Public relations agencies are microcosms of the greater industry, embodying the most dynamic and challenging elements of communications work. Achieving success in the agency setting requires hard work, long hours and a laser focus on personal growth. After one year into my role at a global public affairs firm, I looked back to take stock on what I believe makes a communications consultant stand out.
Understand the business of the business. For a junior staffer, a comfortable understanding of budgeting, billing, staffing and client services can be a significant differentiator. Public relations agencies are professional services businesses, and employee billings are the primary driver of a company’s revenue. Whereas it’s certainly not all about the money, a budget-conscious approach to work is a paramount trait among strong leaders. The best way to position yourself for advancement is to look to those working above and alongside you to gain an understanding of the fundamental questions behind the business: How does my company make money? Am I doing everything I can to maintain top-quality and budget-conscious service? How can I help to keep my clients happy?
Master flexibility. Communications work is often unpredictable. Depending on your occupation, the degree of this unpredictability can vary dramatically. However, a basic principle of agency work is to expect the unexpected. As an agency professional, you will need to be able to work quickly and tactfully with a variety of issues. The best practitioners can approach an issue, dig into it with confidence and handle it competently. Learn to embrace the project-based and short-term engagements that tend to appear in the agency setting – every task is an opportunity to demonstrate your aptitude. If you’re unfamiliar with a topic or task, embrace it, and ask every smart question you’ll need to inform your success. Never say “that’s not my job” or appear reluctant to roll up your sleeves and engage.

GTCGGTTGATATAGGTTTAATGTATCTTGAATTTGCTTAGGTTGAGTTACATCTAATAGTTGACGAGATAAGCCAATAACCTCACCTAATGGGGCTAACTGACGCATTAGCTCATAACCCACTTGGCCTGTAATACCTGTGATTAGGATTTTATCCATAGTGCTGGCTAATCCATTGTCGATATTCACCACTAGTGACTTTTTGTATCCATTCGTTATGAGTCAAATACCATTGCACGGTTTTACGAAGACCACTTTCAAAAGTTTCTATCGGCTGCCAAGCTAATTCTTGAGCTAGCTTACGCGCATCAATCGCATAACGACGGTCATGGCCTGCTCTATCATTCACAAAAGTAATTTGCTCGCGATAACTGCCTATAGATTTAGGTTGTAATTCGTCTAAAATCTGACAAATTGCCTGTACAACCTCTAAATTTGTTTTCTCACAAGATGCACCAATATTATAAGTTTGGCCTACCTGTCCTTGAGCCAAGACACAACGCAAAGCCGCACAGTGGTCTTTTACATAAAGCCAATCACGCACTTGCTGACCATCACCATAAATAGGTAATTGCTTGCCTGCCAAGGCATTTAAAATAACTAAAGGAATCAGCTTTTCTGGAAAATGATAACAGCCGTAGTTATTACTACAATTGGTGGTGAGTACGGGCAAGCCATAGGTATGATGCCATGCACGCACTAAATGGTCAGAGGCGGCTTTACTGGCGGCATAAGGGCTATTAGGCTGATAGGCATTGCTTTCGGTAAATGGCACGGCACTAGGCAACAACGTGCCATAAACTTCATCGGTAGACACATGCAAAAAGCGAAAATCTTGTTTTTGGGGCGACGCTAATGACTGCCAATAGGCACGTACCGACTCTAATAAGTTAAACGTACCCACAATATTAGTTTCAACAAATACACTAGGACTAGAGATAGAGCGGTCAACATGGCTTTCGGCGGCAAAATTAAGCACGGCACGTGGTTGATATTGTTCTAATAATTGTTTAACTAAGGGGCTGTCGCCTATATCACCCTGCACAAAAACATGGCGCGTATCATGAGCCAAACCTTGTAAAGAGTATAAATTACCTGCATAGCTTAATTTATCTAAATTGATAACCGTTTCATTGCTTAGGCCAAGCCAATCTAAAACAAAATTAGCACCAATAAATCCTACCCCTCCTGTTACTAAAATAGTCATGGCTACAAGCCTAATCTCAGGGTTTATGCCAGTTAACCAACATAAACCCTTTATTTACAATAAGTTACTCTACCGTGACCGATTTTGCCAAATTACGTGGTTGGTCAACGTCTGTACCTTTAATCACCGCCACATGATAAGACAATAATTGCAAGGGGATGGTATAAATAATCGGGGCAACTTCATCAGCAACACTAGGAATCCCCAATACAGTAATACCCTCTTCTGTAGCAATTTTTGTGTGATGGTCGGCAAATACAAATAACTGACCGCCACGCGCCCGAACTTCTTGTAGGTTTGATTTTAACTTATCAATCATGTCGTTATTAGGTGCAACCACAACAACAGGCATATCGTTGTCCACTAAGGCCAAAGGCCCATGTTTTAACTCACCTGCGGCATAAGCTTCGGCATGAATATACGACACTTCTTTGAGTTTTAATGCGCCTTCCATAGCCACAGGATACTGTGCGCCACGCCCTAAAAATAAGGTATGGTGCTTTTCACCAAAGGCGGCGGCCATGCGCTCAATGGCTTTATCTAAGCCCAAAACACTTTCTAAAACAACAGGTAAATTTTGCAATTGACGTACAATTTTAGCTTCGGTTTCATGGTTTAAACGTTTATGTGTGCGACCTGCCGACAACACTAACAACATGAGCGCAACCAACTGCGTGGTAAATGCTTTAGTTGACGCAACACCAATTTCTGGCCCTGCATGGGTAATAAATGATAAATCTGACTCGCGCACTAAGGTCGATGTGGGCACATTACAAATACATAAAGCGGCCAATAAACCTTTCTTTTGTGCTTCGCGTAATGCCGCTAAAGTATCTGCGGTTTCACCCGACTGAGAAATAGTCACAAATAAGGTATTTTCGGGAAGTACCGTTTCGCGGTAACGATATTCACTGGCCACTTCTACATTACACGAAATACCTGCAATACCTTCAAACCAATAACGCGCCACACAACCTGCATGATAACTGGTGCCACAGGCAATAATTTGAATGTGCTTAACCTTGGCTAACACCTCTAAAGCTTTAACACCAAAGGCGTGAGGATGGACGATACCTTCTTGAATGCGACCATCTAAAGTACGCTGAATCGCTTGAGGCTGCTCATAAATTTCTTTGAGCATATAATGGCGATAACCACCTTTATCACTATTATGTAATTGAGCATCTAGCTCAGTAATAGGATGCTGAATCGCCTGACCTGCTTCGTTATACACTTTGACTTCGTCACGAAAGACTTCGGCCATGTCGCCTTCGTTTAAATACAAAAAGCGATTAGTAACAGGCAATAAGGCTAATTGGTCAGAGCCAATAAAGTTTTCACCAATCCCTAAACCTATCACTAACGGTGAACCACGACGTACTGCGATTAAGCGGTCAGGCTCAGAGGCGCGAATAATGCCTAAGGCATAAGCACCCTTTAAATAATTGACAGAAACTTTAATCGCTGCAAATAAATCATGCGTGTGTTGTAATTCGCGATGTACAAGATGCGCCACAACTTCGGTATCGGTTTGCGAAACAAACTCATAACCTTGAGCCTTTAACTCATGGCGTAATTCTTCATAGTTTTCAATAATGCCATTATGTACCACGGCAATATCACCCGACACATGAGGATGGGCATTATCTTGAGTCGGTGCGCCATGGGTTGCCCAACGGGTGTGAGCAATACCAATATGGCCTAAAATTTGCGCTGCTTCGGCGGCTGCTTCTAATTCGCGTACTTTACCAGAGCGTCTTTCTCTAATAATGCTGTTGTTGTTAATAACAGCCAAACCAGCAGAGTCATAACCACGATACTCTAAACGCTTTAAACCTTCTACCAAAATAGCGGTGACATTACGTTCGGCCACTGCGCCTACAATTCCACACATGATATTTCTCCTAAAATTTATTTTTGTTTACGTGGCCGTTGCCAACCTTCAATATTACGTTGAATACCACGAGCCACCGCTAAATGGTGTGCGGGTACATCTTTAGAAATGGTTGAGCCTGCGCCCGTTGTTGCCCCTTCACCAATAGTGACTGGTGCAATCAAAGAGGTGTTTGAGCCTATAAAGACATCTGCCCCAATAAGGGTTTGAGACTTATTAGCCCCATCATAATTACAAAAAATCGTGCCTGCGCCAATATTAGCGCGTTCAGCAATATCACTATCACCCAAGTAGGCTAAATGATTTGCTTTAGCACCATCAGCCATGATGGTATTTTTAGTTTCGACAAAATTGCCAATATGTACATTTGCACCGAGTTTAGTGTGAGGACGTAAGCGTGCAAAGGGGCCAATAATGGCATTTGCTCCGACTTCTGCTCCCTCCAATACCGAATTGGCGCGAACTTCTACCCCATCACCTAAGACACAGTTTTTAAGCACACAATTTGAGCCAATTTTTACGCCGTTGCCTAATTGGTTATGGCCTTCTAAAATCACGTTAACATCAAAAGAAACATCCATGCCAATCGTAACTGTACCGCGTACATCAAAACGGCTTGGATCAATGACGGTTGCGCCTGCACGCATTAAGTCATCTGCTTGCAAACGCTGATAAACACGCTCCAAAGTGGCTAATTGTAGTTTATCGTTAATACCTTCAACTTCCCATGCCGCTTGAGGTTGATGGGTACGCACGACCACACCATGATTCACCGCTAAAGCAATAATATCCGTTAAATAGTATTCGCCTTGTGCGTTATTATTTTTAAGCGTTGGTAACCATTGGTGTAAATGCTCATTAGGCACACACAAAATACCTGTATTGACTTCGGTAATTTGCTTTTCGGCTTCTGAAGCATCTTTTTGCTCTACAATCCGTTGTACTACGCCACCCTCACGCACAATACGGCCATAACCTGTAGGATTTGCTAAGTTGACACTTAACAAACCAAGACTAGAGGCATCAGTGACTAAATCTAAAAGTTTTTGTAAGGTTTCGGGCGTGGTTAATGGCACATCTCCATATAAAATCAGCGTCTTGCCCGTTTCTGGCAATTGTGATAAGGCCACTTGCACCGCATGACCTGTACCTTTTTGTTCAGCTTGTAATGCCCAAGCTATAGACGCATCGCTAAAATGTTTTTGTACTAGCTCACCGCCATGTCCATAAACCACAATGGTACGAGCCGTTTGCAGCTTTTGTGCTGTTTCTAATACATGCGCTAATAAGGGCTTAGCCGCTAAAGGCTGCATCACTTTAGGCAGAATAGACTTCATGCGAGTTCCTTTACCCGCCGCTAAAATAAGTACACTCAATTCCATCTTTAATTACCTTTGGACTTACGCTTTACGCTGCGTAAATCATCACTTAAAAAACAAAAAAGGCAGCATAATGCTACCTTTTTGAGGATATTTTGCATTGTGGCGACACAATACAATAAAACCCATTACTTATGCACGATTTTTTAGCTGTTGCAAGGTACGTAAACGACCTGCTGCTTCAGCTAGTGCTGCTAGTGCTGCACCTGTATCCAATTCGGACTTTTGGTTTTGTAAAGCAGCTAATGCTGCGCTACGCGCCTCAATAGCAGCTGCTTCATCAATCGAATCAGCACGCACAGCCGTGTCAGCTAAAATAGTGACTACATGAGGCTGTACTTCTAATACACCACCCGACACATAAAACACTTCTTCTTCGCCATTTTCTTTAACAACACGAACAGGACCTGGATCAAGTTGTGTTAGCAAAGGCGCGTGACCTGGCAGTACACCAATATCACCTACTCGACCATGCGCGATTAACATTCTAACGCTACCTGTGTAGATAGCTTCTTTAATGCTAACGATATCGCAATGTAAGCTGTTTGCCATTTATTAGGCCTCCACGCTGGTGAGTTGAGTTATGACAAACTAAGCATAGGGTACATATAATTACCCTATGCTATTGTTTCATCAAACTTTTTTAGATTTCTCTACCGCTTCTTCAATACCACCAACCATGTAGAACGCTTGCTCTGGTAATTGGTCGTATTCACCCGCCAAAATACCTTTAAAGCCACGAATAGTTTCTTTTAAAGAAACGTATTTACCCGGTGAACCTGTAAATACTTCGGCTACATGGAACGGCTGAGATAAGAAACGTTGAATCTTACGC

Learn how to quantify your own successes. When you work in an agency, it’s easy to become consumed with the day-to-day rigors of short turnaround deliverables, meeting your managers’ expectations and articulating your work’s value to clients. Measurement is the key component of demonstrating the value of public relations, for both campaign outcomes and your individual services. Young professionals should maintain a file of professional accomplishments that quantify your hard work. This can include a list of valuable media hits, event results, campaign outcomes or any other computable metrics, including something as simple as a “good work” email from the client. When the time comes to discuss your performance, you’ll have a portfolio of your own achievements to lean on.
Don’t fear strategy. It’s easy for junior agency staff to feel like they’re running through the motions, often executing on the tactics assigned by mid-level account leaders and senior agency directors. Young professionals joining the agency world should be mindful of this dynamic, but never abandon the instinct to think and counsel strategically. You don’t need to have 20 years of experience to have a good idea, and you must embrace the reality that you are a part of the team. Be careful and measured in your proposal of good ideas, and be open to healthy scrutiny. Don’t be afraid to speak up, and always remember it is your remit to take the active role in bringing your ideas to life.
The best young professionals are always looking to take their roles to the next level, constantly asking, “what can I do to add value here?” What do you do to add value to your agency?
Gary Bridgens is a project consultant in APCO Worldwide’s New York Office, and the PRSA-NY Executive Secretary. Connect with him on LinkedIn, or email him directly.
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